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Oowekyala segmental phonology Howe, Darin Mathew

Abstract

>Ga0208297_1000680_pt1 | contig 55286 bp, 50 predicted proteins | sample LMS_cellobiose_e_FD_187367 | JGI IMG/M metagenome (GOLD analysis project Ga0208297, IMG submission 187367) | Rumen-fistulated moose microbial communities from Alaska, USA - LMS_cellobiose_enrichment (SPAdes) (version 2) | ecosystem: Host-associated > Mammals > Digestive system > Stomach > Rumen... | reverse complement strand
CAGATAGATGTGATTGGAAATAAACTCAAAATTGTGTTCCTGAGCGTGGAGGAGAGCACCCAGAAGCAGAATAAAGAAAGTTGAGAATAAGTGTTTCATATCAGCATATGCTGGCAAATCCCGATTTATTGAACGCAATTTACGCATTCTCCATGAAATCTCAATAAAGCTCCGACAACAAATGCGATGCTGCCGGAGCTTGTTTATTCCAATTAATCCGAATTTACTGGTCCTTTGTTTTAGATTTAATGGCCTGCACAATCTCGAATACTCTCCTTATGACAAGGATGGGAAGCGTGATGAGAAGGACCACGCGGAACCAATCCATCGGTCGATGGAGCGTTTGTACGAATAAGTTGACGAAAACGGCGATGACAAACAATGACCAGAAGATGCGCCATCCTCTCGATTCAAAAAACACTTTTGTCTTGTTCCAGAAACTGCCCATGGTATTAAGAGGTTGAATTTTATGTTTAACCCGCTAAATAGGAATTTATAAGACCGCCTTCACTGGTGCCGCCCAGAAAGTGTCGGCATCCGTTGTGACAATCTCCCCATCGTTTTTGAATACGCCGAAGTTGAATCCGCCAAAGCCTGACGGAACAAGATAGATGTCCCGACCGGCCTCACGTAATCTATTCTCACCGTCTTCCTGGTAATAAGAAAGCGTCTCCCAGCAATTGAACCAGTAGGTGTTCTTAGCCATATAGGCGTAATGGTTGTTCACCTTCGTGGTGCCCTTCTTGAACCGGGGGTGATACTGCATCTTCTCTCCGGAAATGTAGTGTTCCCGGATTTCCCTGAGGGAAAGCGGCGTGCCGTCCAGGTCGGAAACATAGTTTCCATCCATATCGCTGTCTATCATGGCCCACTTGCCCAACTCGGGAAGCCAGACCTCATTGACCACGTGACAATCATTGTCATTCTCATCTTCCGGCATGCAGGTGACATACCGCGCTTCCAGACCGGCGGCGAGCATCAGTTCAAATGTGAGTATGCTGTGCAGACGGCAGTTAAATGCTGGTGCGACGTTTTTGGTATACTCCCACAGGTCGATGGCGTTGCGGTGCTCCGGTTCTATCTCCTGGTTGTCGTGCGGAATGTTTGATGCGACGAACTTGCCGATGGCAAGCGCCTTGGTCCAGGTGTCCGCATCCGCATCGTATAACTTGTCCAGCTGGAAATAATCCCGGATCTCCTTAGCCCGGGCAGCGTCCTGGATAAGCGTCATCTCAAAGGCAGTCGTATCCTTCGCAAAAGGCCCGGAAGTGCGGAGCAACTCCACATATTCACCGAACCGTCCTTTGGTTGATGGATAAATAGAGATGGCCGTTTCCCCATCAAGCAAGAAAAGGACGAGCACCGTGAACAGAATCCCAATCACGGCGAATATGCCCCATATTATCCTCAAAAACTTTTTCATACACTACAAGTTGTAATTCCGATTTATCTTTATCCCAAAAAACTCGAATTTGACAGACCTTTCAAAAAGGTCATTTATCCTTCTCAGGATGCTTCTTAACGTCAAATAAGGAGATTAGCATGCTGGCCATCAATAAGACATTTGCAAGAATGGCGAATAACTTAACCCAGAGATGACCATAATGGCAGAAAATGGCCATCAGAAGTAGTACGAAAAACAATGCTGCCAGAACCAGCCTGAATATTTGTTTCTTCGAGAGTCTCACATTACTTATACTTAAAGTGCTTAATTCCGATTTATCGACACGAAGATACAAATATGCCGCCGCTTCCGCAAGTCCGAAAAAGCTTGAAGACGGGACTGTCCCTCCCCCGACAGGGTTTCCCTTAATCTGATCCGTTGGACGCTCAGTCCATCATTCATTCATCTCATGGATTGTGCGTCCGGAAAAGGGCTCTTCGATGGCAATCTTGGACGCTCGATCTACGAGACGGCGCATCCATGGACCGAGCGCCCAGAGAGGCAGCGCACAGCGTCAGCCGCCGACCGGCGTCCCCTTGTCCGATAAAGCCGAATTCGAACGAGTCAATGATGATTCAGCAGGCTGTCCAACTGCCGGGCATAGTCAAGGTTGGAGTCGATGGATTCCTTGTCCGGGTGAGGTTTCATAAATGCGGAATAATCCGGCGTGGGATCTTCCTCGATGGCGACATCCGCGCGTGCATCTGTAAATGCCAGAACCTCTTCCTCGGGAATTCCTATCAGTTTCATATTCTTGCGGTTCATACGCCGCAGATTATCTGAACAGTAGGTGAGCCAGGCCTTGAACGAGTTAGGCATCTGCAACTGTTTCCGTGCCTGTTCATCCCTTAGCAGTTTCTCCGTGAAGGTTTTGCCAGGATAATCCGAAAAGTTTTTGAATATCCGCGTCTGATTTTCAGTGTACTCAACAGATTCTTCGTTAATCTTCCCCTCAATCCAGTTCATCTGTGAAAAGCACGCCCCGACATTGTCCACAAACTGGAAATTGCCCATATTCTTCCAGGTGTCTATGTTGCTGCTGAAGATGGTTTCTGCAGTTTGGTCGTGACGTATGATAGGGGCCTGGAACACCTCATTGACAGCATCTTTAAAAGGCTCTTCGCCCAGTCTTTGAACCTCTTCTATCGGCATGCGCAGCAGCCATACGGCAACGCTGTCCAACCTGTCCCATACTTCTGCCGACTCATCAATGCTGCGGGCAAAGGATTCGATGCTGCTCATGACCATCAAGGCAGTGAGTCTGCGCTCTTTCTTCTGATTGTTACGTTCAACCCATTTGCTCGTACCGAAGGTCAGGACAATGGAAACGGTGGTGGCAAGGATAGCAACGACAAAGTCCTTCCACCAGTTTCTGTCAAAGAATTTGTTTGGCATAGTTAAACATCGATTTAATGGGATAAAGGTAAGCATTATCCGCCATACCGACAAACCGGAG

This dissertation treats the sound pattern of Oowekyala, a nearly extinct Wakashan language of British Columbia. Proposed analyses are set in Optimality Theory (Prince & Smolensky 1993). Following an introduction to the language (its speakers, their location, adjacent languages, etc.) and to the adopted theory, the discussion focuses on three dimensions of Oowekyala phonology: intrasegmental, intersegmental, and correspondence-related. The segment-internal (paradigmatic) phonology results from the interaction between lexical faithfulness and context-free markedness constraints. This interaction is discussed with respect to the various features that cross-classify the segment inventory of Oowekyala. For instance, it is argued that laryngeals are [+sonorant], that affricates are [-continuant], that [+voice] and [+constricted glottis] occur as floating elements and that these floaters may cause lenition (insertion of [+sonorant]), and that gutturals (uvulars and laryngeals) are [-ATR]. Intersegmental (syntagmatic) patterns result from the interaction between lexical faithfulness and context-sensitive markedness constraints. Patterns discussed include: rounding of obstruents, degemination, spirantisation/deocclusivisation, continuancy dissimilation, voicing neutralisation, allophonic vowel lowering and resonant debuccalisation. Exceptional phonological patterns that cannot be explained through the interaction between input-output faithfulness constraints and markedness constraints are addressed last. It is proposed that these exceptional patterns reflect various correspondence relations (cf. McCarthy & Prince1995, 1999 on Correspondence Theory): base-reduplicant correspondence, output-to-output correspondence, and candidate-to-candidate correspondence.

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